RAOEN, an ecclesial network for forests, ocean, and peoples of Oceania and Asia

RAOEN, an ecclesial network for forests, ocean, and peoples of Oceania and Asia

The River above Asia and Oceania Ecclesial Network (RAOEN) was launched online on 24 November, seeking to engage the Church and the peoples of Asia and Oceania to explore pathways for deeper dialogue and broader interfaith collaboration for forests, oceans, and peoples in the region,

Pedro Walpole SJ, Ecojesuit Global Coordinator and key animator and network catalyst of the RAOEN initiative provided an orientation and the next steps for the new network.

RAOEN’s context is the Pacific, one-third of the planet’s surface, and is the largest climate determinant on Earth. Asia and Oceania share a common image in the River Above – the Pacific Ocean – which is the life, the river of Asia feeding all rivers, seasons and lives. The surface area and ocean currents absorb energy and generate thermals and other air flows, forming the weather patterns and events while sustaining their movement westward, and captured in the RAOEN Year of Weather video.

This flow is life-giving and life-taking, especially as the climate is changing and resources are being exhausted. The welfare of the lands and peoples is bound to the welfare of the seas.

The social and ecological disharmony is an indication of the sign of the times and there is a call for solidarity through dialogue and discernment to share a vision for caring, inspire hope, and commit to respond to the problems in the margins.

The biomes of Asia and Oceania comprise integral landscapes and seascapes that highlight the interconnectedness of life. Anthropocentrism, or “the belief that value is human-centred and that all other beings are means to human ends,” (from Anthropocentrism: More than Just a Misunderstood Problem by Helen Kopnina, Haydn Washington, and John J Piccolo) has compromised the integrity of the biomes and disrupted the balance of its ecological systems.

The increasing concentration of carbon dioxide in the atmosphere resulting in ocean acidification detrimentally affects biological and physiological processes of marine ecosystems. Moreover, forests are being denuded, ambient air quality is deteriorating, and water bodies are becoming polluted. With rampant environmental degradation, the quality of human life is also adversely affected as cultures and communities dissipate as a result.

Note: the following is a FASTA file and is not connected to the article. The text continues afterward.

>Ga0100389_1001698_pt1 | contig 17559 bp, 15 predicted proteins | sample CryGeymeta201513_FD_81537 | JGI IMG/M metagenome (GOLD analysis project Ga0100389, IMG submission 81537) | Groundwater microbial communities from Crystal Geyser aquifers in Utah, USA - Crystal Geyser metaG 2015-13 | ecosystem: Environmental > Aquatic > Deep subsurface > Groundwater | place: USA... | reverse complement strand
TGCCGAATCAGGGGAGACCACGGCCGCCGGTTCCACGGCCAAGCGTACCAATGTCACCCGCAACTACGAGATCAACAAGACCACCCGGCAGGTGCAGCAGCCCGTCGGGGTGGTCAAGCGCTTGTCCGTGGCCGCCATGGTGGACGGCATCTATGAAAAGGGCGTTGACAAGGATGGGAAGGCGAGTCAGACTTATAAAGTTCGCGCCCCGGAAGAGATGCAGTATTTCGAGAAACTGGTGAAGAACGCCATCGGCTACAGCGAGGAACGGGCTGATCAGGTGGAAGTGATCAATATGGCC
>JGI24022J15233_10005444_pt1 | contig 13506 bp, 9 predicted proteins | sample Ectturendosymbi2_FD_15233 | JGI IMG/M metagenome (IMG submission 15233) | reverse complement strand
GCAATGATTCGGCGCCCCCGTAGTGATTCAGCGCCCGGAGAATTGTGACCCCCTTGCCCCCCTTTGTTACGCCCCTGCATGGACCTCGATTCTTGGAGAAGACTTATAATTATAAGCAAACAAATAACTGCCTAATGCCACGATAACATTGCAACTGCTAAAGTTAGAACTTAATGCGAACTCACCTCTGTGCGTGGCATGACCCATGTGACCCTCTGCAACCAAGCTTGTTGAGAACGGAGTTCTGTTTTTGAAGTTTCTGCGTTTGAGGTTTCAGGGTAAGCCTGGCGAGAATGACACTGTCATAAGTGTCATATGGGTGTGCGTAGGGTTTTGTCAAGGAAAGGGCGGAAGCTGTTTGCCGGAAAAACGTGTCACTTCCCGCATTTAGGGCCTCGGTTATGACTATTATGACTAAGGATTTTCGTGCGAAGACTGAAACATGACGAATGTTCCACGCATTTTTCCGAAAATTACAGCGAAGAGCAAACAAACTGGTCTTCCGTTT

As such, issues persist in the margins and there is an urgent call for accountability to be drawn towards the global desires for the common good and the Common Home by moving forward the transition from an extractive economy to a circular economy. By doing so, growth is fostered as the connectivity of one’s choices is recognized.

The principles of Laudato Si’ also emphasize the need to live in harmony with natural systems that sustain balance and diversity by upholding cultural integrity and indigenous relations with the land and sea. This highlights the role of local churches in providing a voice for local concerns as they are called to engage themselves in the culture of communities for effective proclamation and practice in each sociocultural area.

Given an ecosystem context, the Church’s response is integral with Creation. As an ecclesial network, interfaith collaboration enables the exploration of opportunities for broader ecclesial services by engaging with neighboring communities in the regions. Through coordination, the development and mainstreaming of a framework for promoting integral ecology are sought and forming an intergeneration ecclesial network is possible through a transparent process of collaboration.

Through a territorial biomes approach, RAOEN seeks to sustain dialogue and collaborative engagements across the Church, indigenous communities, youth groups, and other organizations and institutions, to work towards an understanding on what is possible in caring for the oceans, land, and people by listening to cultural wisdom.

Listening and discernment shape the emerging process of collaboration as stories, experiences, and practices from the ground are shared and responsibilities are built. Such engagements will bear fruit through the development of case studies that capture stories of struggles and hope.

RAOEN also seeks to broaden and strengthen linkages in developing an atlas to highlight and celebrate the interconnectedness of biodiversity and culture. With RAOEN as a platform, collaborators are invited to share news, events, and stories to impart the message of hope as small stories create bigger realities. There are many challenges but RAOEN seeks to move forward with hope and share the gift of the spirit in unity, wherein strength is given to those taking action, and an ecclesial identity is humbly acknowledged.

The messages of hope, gratitude, and expectations from ecclesial leaders, indigenous leaders, and community representatives highlight how all are interwoven by the desire to move towards integral ecology for integral human development.

RAOEN’s launch starts a journey that challenges the Catholic Church in Oceania and Asia in listening to the life and concerns among forest and coastal peoples and enabling their voices to be heard and proposes four ways by which all can come together as people and as Church through dialogue, discernment, deeds, and desires.

This is an excerpt from the RAOEN article. JCAP news also featured the RAOEN launch.


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